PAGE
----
In the original, director Shinichirō Watanabe constructs an intricate, plausible world around the neo-noir ballad of Spike and his fellow bounty hunters that remains intoxicating. The relatively near-future setting explains the solar system's helter-skelter collage of futuristic and vintage styles tangled with wires, chips and detritus.
Mashing up an assortment of artistic styles – mainly 1940s detective potboilers, Westerns, John Woo-style gun ballets and space sagas with jazz, rock, and a sauce of exploitation cinema ladled over the top – Watanabe merged lithe adventure with tragic love story, smoothly driving between comedy and existential malaise.
His speculative future is one of stark inequality, replicating the dominant vision of 20th century popular culture. But it's also one drenched in color and creativity, where divisions are blurred and gender and sexuality are fluid and marvelously queer.
Combining all of this, "Cowboy Bebop" was no mere homage to cinematic styles or modern music in his 26 "sessions," as he dubs his episodes. His work focused on giving life to a feeling can't quite name, something between wonder and deep melancholy that captures what it's like to float in the unknown and accept what comes.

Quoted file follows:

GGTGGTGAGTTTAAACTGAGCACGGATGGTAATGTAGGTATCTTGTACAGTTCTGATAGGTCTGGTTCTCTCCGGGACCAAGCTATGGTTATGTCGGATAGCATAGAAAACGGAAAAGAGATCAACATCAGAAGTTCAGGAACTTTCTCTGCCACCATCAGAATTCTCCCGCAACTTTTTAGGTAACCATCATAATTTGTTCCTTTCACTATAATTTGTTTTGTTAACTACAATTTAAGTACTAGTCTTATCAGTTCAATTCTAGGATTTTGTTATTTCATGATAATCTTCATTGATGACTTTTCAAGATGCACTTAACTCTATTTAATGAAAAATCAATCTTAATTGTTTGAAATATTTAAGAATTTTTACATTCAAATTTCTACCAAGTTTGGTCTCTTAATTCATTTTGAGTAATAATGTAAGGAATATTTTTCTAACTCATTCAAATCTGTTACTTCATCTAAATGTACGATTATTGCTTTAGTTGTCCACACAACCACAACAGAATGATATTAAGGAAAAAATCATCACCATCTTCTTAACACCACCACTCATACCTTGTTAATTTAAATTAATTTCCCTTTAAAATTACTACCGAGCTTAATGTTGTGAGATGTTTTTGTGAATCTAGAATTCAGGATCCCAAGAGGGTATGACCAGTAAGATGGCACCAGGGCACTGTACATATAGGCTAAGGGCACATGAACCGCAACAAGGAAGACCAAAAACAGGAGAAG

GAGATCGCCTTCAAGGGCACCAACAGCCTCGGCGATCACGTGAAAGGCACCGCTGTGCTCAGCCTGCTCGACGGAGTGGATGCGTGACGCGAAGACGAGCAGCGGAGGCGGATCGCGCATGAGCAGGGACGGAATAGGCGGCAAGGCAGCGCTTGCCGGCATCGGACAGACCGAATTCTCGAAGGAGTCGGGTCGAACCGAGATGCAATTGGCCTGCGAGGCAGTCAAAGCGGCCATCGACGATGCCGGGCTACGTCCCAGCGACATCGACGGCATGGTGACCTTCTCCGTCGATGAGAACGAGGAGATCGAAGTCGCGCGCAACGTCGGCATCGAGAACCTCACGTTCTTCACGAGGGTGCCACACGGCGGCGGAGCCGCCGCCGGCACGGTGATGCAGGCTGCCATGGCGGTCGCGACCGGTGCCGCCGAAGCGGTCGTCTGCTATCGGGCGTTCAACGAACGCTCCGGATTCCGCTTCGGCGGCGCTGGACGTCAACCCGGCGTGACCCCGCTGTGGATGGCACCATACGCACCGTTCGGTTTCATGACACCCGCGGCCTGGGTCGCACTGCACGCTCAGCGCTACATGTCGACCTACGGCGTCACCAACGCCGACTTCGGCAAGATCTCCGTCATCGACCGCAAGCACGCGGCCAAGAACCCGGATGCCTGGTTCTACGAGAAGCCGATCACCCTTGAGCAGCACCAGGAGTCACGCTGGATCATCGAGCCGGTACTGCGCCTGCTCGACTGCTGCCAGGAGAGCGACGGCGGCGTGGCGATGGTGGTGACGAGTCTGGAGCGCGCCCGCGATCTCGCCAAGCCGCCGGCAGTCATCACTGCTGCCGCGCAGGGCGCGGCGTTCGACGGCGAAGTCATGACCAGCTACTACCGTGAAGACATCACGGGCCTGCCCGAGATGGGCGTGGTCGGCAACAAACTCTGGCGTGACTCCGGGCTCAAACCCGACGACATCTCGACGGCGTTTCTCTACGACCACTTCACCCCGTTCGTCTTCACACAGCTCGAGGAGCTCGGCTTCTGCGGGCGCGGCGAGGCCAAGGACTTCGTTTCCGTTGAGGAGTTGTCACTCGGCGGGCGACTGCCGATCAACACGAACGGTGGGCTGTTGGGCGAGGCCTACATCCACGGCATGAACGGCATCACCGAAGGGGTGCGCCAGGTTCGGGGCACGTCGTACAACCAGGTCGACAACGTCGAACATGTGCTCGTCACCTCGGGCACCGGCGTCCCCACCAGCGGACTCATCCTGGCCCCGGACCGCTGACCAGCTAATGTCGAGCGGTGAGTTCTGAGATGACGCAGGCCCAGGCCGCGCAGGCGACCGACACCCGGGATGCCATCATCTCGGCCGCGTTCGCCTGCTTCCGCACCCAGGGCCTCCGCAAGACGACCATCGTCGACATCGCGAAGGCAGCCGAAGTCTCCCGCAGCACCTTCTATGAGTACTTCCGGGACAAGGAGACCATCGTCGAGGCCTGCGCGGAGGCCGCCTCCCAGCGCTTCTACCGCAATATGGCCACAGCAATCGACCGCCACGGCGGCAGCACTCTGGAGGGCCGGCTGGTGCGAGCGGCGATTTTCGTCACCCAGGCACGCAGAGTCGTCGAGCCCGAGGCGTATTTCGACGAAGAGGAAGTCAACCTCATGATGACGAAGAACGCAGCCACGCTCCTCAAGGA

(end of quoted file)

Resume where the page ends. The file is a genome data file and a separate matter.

Showrunner André Nemec tries to nail all these parts together with a script that loosely travels a similar trajectory as the animated original but never recreates its enveloping emotional aura. Similarly, the care that went into approximating the tangible visual details is evident, although it's also painfully obvious the budget couldn't meet production's full ambitions.
That's a nicer way of saying that some scenes look cheaper than the audience may expect. That's less of a sin than the clunky fight scenes which, again, one can tell were meticulously choreographed but lack polish and speed.